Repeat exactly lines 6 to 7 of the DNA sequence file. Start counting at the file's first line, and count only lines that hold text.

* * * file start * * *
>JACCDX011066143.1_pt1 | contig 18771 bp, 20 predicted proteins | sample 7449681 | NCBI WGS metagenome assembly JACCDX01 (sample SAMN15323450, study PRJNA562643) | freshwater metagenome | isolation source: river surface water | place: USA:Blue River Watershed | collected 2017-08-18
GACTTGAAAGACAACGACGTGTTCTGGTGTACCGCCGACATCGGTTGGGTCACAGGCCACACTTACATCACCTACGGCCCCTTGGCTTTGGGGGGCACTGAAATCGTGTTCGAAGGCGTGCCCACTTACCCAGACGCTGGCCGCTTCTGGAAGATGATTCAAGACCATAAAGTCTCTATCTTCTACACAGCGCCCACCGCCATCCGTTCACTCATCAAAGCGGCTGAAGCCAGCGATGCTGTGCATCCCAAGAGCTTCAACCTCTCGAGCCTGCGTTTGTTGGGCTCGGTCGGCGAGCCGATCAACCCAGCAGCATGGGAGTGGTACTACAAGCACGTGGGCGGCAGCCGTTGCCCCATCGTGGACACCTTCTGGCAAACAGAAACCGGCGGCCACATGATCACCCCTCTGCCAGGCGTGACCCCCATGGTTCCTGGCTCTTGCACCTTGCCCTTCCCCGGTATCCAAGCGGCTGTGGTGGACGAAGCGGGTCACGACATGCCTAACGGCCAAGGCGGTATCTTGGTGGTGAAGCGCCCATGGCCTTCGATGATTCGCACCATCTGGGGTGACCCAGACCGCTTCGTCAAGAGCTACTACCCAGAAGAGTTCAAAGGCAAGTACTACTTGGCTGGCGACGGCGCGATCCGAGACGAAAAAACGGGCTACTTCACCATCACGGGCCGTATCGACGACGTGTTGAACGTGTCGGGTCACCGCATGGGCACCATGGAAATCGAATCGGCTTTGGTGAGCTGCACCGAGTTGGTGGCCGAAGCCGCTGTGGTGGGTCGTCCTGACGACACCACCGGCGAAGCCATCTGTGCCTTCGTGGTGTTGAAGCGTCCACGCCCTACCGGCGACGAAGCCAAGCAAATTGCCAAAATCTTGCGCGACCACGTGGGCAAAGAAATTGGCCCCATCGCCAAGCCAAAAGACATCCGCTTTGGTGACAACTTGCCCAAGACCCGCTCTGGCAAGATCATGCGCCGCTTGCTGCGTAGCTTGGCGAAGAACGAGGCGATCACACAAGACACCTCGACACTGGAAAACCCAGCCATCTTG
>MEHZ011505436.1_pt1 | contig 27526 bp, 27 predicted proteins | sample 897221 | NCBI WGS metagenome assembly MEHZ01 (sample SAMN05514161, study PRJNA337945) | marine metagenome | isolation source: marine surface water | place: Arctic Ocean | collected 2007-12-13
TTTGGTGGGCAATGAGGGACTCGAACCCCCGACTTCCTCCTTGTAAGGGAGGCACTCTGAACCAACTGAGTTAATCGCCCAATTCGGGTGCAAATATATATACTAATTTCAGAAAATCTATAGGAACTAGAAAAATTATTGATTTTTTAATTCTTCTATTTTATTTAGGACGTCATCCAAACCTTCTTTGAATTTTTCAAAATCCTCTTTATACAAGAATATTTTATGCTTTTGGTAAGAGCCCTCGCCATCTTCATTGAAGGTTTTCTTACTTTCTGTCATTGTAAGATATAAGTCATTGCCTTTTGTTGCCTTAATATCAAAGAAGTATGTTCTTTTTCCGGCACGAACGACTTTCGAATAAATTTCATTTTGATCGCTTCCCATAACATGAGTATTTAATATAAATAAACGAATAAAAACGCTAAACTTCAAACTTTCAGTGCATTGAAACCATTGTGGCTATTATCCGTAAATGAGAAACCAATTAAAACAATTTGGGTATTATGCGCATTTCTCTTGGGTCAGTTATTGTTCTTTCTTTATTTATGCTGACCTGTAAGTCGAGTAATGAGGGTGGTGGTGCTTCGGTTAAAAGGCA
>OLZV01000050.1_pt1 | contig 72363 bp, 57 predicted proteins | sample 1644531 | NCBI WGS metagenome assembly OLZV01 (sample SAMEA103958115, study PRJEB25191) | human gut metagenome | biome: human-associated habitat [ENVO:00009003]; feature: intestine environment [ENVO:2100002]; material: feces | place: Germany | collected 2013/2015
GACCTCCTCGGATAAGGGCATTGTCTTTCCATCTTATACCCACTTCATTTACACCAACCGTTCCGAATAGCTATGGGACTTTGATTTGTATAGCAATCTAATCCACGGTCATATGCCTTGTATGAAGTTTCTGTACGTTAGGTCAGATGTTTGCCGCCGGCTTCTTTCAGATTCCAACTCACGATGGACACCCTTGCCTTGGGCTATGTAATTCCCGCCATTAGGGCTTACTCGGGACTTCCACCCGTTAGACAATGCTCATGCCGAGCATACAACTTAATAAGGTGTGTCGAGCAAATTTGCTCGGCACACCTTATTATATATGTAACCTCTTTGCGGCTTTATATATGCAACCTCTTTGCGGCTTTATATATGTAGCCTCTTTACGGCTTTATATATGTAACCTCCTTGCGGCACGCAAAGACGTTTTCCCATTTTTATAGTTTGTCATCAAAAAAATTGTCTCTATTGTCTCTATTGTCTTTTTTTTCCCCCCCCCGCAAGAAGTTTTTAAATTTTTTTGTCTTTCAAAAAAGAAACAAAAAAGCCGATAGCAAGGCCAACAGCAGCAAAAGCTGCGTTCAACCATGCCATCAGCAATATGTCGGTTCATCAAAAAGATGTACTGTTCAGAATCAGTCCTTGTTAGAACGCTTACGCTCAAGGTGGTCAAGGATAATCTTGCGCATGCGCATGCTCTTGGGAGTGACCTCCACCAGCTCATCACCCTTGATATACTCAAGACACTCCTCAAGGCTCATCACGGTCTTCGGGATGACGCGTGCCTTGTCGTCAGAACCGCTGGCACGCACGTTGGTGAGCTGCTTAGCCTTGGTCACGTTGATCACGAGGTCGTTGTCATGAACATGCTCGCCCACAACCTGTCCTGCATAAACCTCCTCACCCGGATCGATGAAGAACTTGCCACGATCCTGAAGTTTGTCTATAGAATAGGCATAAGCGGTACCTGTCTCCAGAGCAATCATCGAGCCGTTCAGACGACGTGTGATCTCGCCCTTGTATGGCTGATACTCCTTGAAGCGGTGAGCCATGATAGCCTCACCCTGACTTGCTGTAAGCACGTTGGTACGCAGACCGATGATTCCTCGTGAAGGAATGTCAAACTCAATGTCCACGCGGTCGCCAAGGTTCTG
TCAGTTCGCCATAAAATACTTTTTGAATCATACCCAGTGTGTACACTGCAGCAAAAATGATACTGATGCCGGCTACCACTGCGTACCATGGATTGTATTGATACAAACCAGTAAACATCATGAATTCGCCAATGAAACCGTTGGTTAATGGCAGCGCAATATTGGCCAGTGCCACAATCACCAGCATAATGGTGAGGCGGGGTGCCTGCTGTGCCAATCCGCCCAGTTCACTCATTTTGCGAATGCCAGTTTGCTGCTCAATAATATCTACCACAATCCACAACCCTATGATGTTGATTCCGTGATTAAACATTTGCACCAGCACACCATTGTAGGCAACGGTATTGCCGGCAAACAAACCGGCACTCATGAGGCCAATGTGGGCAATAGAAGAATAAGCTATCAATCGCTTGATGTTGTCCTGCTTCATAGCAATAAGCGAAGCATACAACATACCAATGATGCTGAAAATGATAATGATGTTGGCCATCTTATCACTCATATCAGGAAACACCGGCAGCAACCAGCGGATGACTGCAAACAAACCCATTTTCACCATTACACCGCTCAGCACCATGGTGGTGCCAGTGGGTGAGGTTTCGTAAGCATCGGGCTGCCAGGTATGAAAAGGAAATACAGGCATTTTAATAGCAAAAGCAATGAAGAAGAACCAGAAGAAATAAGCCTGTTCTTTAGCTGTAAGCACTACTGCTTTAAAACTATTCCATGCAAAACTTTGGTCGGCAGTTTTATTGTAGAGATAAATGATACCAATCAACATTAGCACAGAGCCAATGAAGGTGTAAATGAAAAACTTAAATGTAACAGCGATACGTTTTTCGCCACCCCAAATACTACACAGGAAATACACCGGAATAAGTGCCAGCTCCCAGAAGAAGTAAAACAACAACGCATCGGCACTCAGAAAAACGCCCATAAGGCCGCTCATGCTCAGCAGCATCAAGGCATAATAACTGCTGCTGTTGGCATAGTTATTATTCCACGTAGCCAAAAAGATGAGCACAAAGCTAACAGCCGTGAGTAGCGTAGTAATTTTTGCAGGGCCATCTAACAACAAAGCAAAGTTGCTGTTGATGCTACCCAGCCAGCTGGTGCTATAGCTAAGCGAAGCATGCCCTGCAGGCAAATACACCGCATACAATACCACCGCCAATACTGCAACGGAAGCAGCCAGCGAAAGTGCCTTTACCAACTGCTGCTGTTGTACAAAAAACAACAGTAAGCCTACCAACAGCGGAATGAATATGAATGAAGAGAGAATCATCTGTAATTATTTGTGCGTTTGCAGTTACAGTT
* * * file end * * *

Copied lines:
GACCTCCTCGGATAAGGGCATTGTCTTTCCATCTTATACCCACTTCATTTACACCAACCGTTCCGAATAGCTATGGGACTTTGATTTGTATAGCAATCTAATCCACGGTCATATGCCTTGTATGAAGTTTCTGTACGTTAGGTCAGATGTTTGCCGCCGGCTTCTTTCAGATTCCAACTCACGATGGACACCCTTGCCTTGGGCTATGTAATTCCCGCCATTAGGGCTTACTCGGGACTTCCACCCGTTAGACAATGCTCATGCCGAGCATACAACTTAATAAGGTGTGTCGAGCAAATTTGCTCGGCACACCTTATTATATATGTAACCTCTTTGCGGCTTTATATATGCAACCTCTTTGCGGCTTTATATATGTAGCCTCTTTACGGCTTTATATATGTAACCTCCTTGCGGCACGCAAAGACGTTTTCCCATTTTTATAGTTTGTCATCAAAAAAATTGTCTCTATTGTCTCTATTGTCTTTTTTTTCCCCCCCCCGCAAGAAGTTTTTAAATTTTTTTGTCTTTCAAAAAAGAAACAAAAAAGCCGATAGCAAGGCCAACAGCAGCAAAAGCTGCGTTCAACCATGCCATCAGCAATATGTCGGTTCATCAAAAAGATGTACTGTTCAGAATCAGTCCTTGTTAGAACGCTTACGCTCAAGGTGGTCAAGGATAATCTTGCGCATGCGCATGCTCTTGGGAGTGACCTCCACCAGCTCATCACCCTTGATATACTCAAGACACTCCTCAAGGCTCATCACGGTCTTCGGGATGACGCGTGCCTTGTCGTCAGAACCGCTGGCACGCACGTTGGTGAGCTGCTTAGCCTTGGTCACGTTGATCACGAGGTCGTTGTCATGAACATGCTCGCCCACAACCTGTCCTGCATAAACCTCCTCACCCGGATCGATGAAGAACTTGCCACGATCCTGAAGTTTGTCTATAGAATAGGCATAAGCGGTACCTGTCTCCAGAGCAATCATCGAGCCGTTCAGACGACGTGTGATCTCGCCCTTGTATGGCTGATACTCCTTGAAGCGGTGAGCCATGATAGCCTCACCCTGACTTGCTGTAAGCACGTTGGTACGCAGACCGATGATTCCTCGTGAAGGAATGTCAAACTCAATGTCCACGCGGTCGCCAAGGTTCTG
TCAGTTCGCCATAAAATACTTTTTGAATCATACCCAGTGTGTACACTGCAGCAAAAATGATACTGATGCCGGCTACCACTGCGTACCATGGATTGTATTGATACAAACCAGTAAACATCATGAATTCGCCAATGAAACCGTTGGTTAATGGCAGCGCAATATTGGCCAGTGCCACAATCACCAGCATAATGGTGAGGCGGGGTGCCTGCTGTGCCAATCCGCCCAGTTCACTCATTTTGCGAATGCCAGTTTGCTGCTCAATAATATCTACCACAATCCACAACCCTATGATGTTGATTCCGTGATTAAACATTTGCACCAGCACACCATTGTAGGCAACGGTATTGCCGGCAAACAAACCGGCACTCATGAGGCCAATGTGGGCAATAGAAGAATAAGCTATCAATCGCTTGATGTTGTCCTGCTTCATAGCAATAAGCGAAGCATACAACATACCAATGATGCTGAAAATGATAATGATGTTGGCCATCTTATCACTCATATCAGGAAACACCGGCAGCAACCAGCGGATGACTGCAAACAAACCCATTTTCACCATTACACCGCTCAGCACCATGGTGGTGCCAGTGGGTGAGGTTTCGTAAGCATCGGGCTGCCAGGTATGAAAAGGAAATACAGGCATTTTAATAGCAAAAGCAATGAAGAAGAACCAGAAGAAATAAGCCTGTTCTTTAGCTGTAAGCACTACTGCTTTAAAACTATTCCATGCAAAACTTTGGTCGGCAGTTTTATTGTAGAGATAAATGATACCAATCAACATTAGCACAGAGCCAATGAAGGTGTAAATGAAAAACTTAAATGTAACAGCGATACGTTTTTCGCCACCCCAAATACTACACAGGAAATACACCGGAATAAGTGCCAGCTCCCAGAAGAAGTAAAACAACAACGCATCGGCACTCAGAAAAACGCCCATAAGGCCGCTCATGCTCAGCAGCATCAAGGCATAATAACTGCTGCTGTTGGCATAGTTATTATTCCACGTAGCCAAAAAGATGAGCACAAAGCTAACAGCCGTGAGTAGCGTAGTAATTTTTGCAGGGCCATCTAACAACAAAGCAAAGTTGCTGTTGATGCTACCCAGCCAGCTGGTGCTATAGCTAAGCGAAGCATGCCCTGCAGGCAAATACACCGCATACAATACCACCGCCAATACTGCAACGGAAGCAGCCAGCGAAAGTGCCTTTACCAACTGCTGCTGTTGTACAAAAAACAACAGTAAGCCTACCAACAGCGGAATGAATATGAATGAAGAGAGAATCATCTGTAATTATTTGTGCGTTTGCAGTTACAGTT